Through seven games, Joel Eriksson Ek has arguably been the best player on the Minnesota Wild. He’s continued to bring his elite defense, but it’s his newfound offense that’s getting him the State of Hockey’s attention. Currently, he leads the team with four goals, and his six points tie him with Jordan Greenway and Kirill Kaprizov.
Six points in seven games is quite good, but it hardly constitutes setting the world on fire. So why are fans so excited by Eriksson Ek’s start, clamoring for him to move up in the lineup?
Part of it is necessity. Minnesota entered this season without any real center depth and found themselves icing Victor Rask in crunch time on Tuesday’s loss to the Los Angeles Kings. A center showing some offense — any offense — will catch the eyes of the Team of 18,001.
The other, perhaps more important factor, is that his surge is coming at a very intriguing time. It was reasonable to observe Eriksson Ek’s career, with 24 goals in 210 games, and assume “he is what he is.” Yet, he turns 24 on Friday and has a track record of scoring goals in lower levels of hockey. You can dream after his performance so far.
Eriksson Ek will have one question to answer the remainder of this season: Is this a real breakout or a mere hot streak?
Fool Me Once…
The first thing that has to be said about Eriksson Ek’s play this season is that we’re dealing with a small sample. A player who scores a half-point per game doesn’t score exactly one point once every two games. Scoring can be very random and happen in spurts, potentially tricking you into believing a player is better than they are.
Especially when they’re young.
If you saw, say, Marcus Foligno put up 13 points in the first 14 games of his career, you may have come away believing you witnessed the birth of a superstar. Or if you’d seen Charlie Coyle’s eight-goal-in-12-game outburst in early 2016. What can look like a player taking The Leap is often a flash in the pan.
Eriksson Ek has even had a similar before, in his rookie year. He scored two goals and five points in his first four NHL games, including this highlight-reel goal.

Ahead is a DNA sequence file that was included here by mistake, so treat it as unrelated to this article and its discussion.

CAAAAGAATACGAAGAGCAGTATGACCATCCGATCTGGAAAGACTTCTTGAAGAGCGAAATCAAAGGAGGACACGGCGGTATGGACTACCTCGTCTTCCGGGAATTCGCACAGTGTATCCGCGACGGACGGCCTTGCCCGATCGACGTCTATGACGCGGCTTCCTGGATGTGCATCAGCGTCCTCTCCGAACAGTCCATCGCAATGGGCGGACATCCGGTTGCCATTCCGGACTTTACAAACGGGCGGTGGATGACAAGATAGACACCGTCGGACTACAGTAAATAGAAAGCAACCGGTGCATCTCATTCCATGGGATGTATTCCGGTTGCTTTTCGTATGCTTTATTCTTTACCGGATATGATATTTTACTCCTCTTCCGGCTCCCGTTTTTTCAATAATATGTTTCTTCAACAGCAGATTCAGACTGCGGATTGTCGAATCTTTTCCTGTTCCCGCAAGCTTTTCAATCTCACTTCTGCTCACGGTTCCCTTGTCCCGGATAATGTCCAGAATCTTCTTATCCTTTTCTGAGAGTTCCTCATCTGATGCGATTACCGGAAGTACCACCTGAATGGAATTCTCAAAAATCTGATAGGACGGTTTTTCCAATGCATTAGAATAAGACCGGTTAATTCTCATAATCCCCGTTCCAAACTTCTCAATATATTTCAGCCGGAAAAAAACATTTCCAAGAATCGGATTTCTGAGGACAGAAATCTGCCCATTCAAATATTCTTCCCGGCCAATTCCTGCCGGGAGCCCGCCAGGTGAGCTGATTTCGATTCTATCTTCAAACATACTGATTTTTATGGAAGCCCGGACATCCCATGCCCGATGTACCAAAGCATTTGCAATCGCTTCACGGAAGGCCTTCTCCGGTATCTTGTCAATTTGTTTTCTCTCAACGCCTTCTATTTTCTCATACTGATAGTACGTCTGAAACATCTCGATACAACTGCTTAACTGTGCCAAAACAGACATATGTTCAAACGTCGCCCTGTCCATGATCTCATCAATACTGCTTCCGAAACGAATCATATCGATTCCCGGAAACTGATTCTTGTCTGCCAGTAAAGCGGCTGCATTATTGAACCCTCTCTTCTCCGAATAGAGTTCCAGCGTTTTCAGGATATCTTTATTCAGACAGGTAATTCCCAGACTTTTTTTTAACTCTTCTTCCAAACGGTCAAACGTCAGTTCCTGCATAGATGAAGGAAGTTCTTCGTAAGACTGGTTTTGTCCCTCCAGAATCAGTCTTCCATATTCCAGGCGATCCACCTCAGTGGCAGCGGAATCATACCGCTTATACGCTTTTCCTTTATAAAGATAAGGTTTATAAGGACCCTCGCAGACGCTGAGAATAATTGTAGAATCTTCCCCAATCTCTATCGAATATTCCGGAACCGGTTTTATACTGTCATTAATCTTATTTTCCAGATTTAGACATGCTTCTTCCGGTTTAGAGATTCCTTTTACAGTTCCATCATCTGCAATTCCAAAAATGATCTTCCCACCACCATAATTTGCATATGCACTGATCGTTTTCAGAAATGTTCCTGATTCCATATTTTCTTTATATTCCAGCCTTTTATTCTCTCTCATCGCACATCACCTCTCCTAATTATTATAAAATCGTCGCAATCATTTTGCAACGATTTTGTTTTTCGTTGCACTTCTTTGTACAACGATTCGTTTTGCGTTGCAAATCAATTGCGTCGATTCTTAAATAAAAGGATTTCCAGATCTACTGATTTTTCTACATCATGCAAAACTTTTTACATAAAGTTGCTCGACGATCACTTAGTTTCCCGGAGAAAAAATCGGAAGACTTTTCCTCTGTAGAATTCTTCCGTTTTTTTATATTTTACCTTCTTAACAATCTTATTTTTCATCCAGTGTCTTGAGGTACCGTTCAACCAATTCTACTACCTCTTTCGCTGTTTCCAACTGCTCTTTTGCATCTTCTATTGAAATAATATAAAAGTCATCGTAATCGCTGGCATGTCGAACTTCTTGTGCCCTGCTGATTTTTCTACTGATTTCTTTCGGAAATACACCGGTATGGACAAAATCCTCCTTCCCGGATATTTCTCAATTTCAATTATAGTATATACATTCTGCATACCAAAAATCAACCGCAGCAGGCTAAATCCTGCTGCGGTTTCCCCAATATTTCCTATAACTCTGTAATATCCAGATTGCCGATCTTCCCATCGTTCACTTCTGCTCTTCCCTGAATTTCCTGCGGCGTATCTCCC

Did it mean anything? No, definitely not. So how can we tell whether this performance is for real? A good start is to look for differences between now and before this season. If Eriksson Ek’s underlying numbers look similar to years past, that’s a sign that he’s just riding a hot shooting percentage.
So far, there’s a pronounced change to his game: He’s shooting. A lot. Up until this season, Eriksson Ek shot just 352 times in his 210 career games or 1.68 times per game. He’s almost doubled that rate with 22 shots through seven games.
It’s not just that he’s shooting more, though. Eriksson Ek came back this offseason looking like one particular Wild great.
Attack Like Zach
It sounds hyperbolic, but Eriksson Ek’s play has been reminiscent of Zach Parise. Parise is known for his tenacity around the crease, of course. He can’t score pretty goals at this point in his career, but he can still muck it up around the net and have his stick find a loose puck for a garbage goal.
Eriksson Ek realized this offseason that he’s not gonna score the way Kevin Fiala does from distance. He can’t. Just six of the 28 goals he’s scored in his career have come from more than 20 feet from the net. Instead of resigning himself to a career of single-digit goal totals, however, he adapted his game.
Check out his 5-on-5 shot chart from last year (left) and compare it with these past seven games (right):
13 of Eriksson Ek’s 24 shot attempts (54%) are within that magic 20-foot radius of the net. That’s way up from last year’s 37%. He’s further increasing his chances of scoring by finding rebounds, a skill he seems to have gained this offseason. According to Natural Stat Trick, he had just 13 rebounds all of last year (in 62 games) and now has seven through seven games.
Doing what Zach Parise does isn’t complicated, but it’s not easy. To be able to thrive in the chaos of the crease and have the hand-eye coordination to find rebounds and the strength to jam them in takes an unbelievable amount of skill. Eriksson Ek is showing he’s got it.
Can He Keep It Up?
All of that combines into Eriksson Ek being one of the most dangerous players at 5-on-5 this season. His 1.64 expected goals per hour ranks fourth among 326 forwards with 40-plus minutes, behind only Andrew Copp, Mikko Rantanen, and Evgeny Kuznetsov.
It’s a big improvement from the 0.65 expected goals per hour he put up over his first 210 games. While that incredible rate is probably not sustainable, can he average a fairly elite 1.0 rate the rest of the way?
If he does that, maintains his 12:43 of 5-on-5 ice time per night, and his newfound shot selection allows him to finish in line with his expected goals, he figures to add 10 more 5-on-5 goals over his last 49 games. Add that to the four he has now, and that’s 14 over 56 games or an 82-game pace of 21.
That’s a lofty height, and one Eriksson Ek might not reach even if he takes a leap this season. But it’s possible. He’s managed to re-make his game and excel despite playing a checking line role. If his six minutes with Kaprizov are any indication, a full breakout for Eriksson Ek is well within possibility.
He’s not only transformed his game so far, but he’s done it without sacrificing his defensive value. What happens if he starts pairing his Selke-level defense with a net-front game that has him capable of scoring 20 goals a year?
Let’s hope the Wild get to find out.
All data is from Evolving Hockey unless otherwise stated.